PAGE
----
Saskatchewan tenants have the right to be protected from second-hand smoke
A ruling from the Office of Residential Tenancies (ORT) in Saskatchewan gives renters the right to be protected from second-hand smoke exposure in their homes.
The ORT ordered the landlord, the Regina Housing Authority (RHA), to compensate tenants of three different apartment buildings after failing to address the problem of second-hand smoke rotating through their units, and the subsequent health issues they suffered as a result.
“The smoking in the building where I lived was becoming more and more of a health concern, and being on a fixed income and only able to afford social housing, I felt trapped by the few choices I had,” said one of the Regina tenants, Jeannie Labelle-Potvin.
Labelle-Potvin chose to move when the landlord wouldn’t address the problem.
“The money I have received as a result of this ruling was never my motivation for pursuing legal action. Had more serious efforts been taken to help me deal with the smoking problem, I never would have moved forward with a complaint,” Labelle-Potvin said.
The ORT ruled that under the 2006 Residential Tenancies Act, the landlord had breached section 44, or the tenants’ right to quiet enjoyment including freedom from unreasonable disturbance.
The ruling has also cited another section of the Act that mandates that a landlord maintain the residential property in a good state of repair and is fit for habitation, use and enjoyment.
The RHA was ordered to compensate tenants two-thirds of their monthly rent for the period between when they notified the RHA of their concerns about smoking in their building, and when they moved out.
Some tenants also received compensation for moving expenses, among others.
On March 17, the ORT rendered their decision and prompted the RHA to file an appeal with the Saskatchewan Court of Queen’s bench, who had initially dismissed the appeal on Feb. 28.
At a press conference held in Regina on March 20, Chase Genser, another former RHA tenant said, “I’m speaking publicly today because I want tenants to know that they don’t have to tolerate second-hand smoke which is making them sick. They shouldn’t fear being evicted because the law protects them from that.”
Second-hand smoke contains hundreds of toxic chemicals, more than 70 of which that can cause cancer. Each year in Canada, second-hand smoke causes 800 deaths from lung cancer and heart disease in non-smokers.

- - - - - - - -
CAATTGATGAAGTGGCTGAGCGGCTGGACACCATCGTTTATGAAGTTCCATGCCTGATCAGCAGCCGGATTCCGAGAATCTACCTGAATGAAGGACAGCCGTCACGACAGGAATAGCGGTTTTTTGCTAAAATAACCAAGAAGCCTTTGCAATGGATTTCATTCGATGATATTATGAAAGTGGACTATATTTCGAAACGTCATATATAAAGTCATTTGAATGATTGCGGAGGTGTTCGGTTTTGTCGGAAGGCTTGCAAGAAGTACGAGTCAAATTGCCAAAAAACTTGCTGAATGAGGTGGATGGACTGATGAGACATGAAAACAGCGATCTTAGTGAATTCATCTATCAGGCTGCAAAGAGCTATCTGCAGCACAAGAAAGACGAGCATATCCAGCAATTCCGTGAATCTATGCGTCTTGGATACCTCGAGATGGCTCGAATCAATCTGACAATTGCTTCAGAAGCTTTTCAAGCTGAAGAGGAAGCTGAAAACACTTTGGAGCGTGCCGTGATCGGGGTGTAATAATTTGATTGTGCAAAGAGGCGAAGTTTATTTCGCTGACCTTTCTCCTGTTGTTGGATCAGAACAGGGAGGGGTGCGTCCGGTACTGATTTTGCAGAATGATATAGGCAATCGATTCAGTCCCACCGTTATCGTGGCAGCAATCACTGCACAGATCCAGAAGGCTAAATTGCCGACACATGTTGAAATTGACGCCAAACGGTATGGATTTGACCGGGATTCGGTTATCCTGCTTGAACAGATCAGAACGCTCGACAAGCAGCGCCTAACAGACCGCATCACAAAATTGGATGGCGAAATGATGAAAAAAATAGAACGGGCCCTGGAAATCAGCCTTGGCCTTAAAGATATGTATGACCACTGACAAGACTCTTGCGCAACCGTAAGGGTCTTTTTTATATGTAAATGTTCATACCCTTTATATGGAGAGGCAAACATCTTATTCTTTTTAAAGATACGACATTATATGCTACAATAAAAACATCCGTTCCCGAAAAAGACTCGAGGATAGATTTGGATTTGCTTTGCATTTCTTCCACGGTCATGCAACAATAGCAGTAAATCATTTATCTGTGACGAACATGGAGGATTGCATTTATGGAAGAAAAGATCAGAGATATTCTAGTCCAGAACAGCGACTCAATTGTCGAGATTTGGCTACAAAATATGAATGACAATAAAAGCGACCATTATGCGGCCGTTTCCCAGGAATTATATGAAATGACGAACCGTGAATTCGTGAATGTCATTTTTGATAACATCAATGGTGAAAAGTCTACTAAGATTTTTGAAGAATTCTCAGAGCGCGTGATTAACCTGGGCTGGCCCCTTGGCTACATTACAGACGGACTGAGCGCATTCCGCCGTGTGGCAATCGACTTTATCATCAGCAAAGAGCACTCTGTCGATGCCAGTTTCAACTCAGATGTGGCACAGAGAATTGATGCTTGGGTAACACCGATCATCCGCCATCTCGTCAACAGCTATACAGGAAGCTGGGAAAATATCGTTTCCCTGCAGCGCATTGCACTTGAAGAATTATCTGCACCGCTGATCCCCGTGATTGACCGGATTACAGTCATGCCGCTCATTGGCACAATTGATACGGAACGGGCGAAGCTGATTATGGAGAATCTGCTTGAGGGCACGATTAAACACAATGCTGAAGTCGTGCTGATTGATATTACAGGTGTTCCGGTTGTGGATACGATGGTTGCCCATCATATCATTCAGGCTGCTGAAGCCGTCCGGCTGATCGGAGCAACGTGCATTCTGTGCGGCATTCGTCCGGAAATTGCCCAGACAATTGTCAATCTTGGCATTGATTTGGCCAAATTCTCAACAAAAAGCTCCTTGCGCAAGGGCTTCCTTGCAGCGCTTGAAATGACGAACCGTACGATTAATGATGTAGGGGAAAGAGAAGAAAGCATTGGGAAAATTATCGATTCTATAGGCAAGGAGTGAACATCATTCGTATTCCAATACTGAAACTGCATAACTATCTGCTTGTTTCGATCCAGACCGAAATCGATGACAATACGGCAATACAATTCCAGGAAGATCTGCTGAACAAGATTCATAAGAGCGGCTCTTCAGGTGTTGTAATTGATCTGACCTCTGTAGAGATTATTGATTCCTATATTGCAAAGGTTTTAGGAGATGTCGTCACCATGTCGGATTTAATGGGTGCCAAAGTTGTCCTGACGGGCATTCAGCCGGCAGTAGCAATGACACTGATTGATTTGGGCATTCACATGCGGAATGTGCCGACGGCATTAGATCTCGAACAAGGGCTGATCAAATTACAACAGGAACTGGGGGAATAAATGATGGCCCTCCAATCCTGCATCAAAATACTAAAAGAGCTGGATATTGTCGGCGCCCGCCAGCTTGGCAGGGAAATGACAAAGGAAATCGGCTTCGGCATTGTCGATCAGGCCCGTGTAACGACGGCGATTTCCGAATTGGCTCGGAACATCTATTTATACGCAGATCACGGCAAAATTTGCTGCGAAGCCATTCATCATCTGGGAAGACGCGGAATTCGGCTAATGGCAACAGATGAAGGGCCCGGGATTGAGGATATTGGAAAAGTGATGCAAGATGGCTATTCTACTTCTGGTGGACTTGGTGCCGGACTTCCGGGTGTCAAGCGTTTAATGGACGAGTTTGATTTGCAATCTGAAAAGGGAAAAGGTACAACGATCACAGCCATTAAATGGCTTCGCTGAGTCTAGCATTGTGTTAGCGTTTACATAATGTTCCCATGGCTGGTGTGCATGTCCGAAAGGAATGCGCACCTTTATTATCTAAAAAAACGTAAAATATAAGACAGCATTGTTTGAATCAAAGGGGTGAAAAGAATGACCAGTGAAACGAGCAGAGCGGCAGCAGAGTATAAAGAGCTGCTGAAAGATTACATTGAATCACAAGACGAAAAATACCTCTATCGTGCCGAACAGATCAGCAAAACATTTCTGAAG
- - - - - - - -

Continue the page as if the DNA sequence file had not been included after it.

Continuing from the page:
The ORT hearing officer ruled that “one’s right to smoke cannot impede on another’s right not to smoke or breathe second-hand smoke. Therefore, while a tenant may have a prima facie right to smoke in their unit when there is no non-smoking clause in a tenancy agreement, that right stops when it interferes with another tenant’s right not to smoke, their choice not to accept the risks associated with second-hand smoke.”
“This decision is important in many ways, but particularly in recognizing and acknowledging the difficulties that many tenants face when attempting to exercise their rights as tenants,” said Carly Romanow, a staff lawyer at Pro Bono Law Saskatchewan, who represents the tenants.
“Many tenants live in less-than-ideal situations, but they fear retaliation or potential homelessness when speaking out about the condition of their rental property. I hope this decision encourages tenants to learn about and exercise their rights as tenants to live in safe and suitable rental environments.”
The Canadian Cancer Society and the Lung Association of Saskatchewan have been advocating for these tenants for more than three years.
Both organizations receive calls regularly from people suffering health consequences from second-hand smoke in their dwellings but are not able to get landlords to address their concerns, and are calling for social housing authorities and private landlords to provide more smoke-free units and buildings across the province.
“I hope landlords see this ruling as an opportunity to provide more smoke-free housing in Saskatchewan,” says Donna Pasiechnik, manager, Tobacco Control, Media & Government Relations, Canadian Cancer Society. “Most people do not smoke. They want to live in environments that are safe for their family. There’s a demand and cost savings for landlords who make their properties smoke-free.”
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